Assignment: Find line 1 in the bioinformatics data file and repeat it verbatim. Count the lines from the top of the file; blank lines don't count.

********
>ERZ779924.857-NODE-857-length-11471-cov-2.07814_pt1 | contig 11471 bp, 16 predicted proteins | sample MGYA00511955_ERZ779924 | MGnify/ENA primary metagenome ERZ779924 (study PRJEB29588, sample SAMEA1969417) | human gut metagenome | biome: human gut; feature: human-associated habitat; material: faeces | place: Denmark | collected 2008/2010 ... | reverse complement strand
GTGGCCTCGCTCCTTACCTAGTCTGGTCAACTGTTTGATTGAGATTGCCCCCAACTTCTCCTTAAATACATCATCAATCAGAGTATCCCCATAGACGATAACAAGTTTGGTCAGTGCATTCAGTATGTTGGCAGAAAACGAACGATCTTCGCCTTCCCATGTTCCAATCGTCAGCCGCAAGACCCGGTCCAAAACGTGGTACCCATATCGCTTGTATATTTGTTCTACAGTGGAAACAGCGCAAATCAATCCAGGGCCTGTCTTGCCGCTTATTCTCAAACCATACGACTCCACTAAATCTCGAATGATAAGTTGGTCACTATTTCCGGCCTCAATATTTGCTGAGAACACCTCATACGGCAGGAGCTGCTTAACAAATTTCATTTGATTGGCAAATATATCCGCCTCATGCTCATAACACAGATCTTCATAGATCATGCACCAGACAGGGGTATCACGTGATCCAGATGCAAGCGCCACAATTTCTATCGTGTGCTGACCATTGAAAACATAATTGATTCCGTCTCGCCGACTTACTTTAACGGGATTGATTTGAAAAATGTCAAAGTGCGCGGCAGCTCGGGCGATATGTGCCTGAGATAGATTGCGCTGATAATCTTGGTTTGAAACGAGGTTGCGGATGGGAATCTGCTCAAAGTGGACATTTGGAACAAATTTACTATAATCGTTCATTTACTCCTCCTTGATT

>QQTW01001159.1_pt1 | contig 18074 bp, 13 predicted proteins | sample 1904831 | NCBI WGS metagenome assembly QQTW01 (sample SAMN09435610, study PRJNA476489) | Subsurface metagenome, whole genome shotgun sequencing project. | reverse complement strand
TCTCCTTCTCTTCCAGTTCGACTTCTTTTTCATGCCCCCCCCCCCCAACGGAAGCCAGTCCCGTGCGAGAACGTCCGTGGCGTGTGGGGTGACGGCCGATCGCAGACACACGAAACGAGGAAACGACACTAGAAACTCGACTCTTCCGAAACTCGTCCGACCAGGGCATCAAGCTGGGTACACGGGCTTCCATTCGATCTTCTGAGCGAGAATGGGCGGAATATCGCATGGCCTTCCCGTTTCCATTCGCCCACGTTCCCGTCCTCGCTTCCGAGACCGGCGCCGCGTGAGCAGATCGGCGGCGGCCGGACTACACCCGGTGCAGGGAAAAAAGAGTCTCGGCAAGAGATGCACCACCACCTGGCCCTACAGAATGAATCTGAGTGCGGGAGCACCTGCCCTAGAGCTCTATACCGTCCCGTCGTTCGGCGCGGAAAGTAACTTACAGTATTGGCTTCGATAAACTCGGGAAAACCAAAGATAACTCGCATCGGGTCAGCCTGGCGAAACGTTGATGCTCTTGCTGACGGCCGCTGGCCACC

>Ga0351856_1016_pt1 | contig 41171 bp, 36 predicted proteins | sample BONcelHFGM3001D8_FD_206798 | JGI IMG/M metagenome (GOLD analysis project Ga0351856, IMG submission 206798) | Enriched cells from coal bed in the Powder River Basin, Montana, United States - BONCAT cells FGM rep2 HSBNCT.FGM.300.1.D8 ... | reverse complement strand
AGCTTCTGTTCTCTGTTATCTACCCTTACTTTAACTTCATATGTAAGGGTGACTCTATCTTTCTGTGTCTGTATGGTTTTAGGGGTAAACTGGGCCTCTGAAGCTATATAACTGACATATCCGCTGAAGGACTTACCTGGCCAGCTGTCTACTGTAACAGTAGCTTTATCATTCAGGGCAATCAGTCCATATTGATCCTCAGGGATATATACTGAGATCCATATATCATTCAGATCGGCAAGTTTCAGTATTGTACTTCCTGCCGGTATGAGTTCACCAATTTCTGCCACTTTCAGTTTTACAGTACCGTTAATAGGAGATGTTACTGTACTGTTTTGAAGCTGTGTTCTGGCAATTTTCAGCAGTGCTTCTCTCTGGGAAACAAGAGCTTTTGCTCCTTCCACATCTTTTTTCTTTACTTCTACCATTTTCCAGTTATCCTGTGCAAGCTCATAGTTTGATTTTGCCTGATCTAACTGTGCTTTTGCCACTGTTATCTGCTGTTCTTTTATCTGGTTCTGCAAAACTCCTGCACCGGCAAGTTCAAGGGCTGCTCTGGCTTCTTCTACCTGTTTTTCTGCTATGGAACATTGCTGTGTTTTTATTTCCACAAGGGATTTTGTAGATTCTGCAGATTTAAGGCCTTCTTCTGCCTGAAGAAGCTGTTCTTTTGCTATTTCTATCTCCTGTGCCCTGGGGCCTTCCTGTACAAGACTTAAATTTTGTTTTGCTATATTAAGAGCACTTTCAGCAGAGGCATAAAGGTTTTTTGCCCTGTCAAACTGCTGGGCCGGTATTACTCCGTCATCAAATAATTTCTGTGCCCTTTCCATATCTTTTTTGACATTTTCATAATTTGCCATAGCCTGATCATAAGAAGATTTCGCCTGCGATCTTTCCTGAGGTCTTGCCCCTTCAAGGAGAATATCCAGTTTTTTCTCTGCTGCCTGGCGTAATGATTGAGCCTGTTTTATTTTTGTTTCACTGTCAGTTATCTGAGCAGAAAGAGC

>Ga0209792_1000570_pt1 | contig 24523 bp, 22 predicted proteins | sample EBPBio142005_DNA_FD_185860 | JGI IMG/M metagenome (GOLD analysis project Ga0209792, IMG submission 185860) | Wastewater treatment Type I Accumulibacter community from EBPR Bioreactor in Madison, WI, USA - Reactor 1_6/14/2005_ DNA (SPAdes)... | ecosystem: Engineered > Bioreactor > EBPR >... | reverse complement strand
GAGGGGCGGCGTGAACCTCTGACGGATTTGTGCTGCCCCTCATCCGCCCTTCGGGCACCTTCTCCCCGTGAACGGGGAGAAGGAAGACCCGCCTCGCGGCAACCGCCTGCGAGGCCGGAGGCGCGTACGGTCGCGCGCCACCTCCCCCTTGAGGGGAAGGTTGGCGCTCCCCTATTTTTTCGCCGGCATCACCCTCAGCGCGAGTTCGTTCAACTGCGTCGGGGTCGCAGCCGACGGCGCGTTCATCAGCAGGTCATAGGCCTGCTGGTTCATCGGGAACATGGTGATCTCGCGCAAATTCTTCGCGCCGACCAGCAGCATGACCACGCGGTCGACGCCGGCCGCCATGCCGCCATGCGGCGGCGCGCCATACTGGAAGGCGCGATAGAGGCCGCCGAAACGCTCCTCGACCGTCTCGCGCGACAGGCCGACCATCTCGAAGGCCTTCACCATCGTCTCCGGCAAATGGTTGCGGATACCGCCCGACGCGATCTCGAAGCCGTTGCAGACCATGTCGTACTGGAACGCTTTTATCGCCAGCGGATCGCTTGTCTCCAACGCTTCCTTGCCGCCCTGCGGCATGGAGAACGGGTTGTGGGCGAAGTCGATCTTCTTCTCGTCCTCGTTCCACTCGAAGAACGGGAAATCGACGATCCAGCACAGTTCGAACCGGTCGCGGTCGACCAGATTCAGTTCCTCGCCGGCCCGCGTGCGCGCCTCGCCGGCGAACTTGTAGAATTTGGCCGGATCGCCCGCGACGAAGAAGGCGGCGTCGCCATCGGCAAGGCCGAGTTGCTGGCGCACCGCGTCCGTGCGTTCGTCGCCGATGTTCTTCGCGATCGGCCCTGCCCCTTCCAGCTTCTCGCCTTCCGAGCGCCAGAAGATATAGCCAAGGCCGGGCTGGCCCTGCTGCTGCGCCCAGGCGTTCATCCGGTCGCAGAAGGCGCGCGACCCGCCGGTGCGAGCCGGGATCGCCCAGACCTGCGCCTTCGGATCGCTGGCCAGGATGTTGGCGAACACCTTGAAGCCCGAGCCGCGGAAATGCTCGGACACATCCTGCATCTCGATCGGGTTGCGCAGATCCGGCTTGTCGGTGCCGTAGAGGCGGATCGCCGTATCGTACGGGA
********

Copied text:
>ERZ779924.857-NODE-857-length-11471-cov-2.07814_pt1 | contig 11471 bp, 16 predicted proteins | sample MGYA00511955_ERZ779924 | MGnify/ENA primary metagenome ERZ779924 (study PRJEB29588, sample SAMEA1969417) | human gut metagenome | biome: human gut; feature: human-associated habitat; material: faeces | place: Denmark | collected 2008/2010 ... | reverse complement strand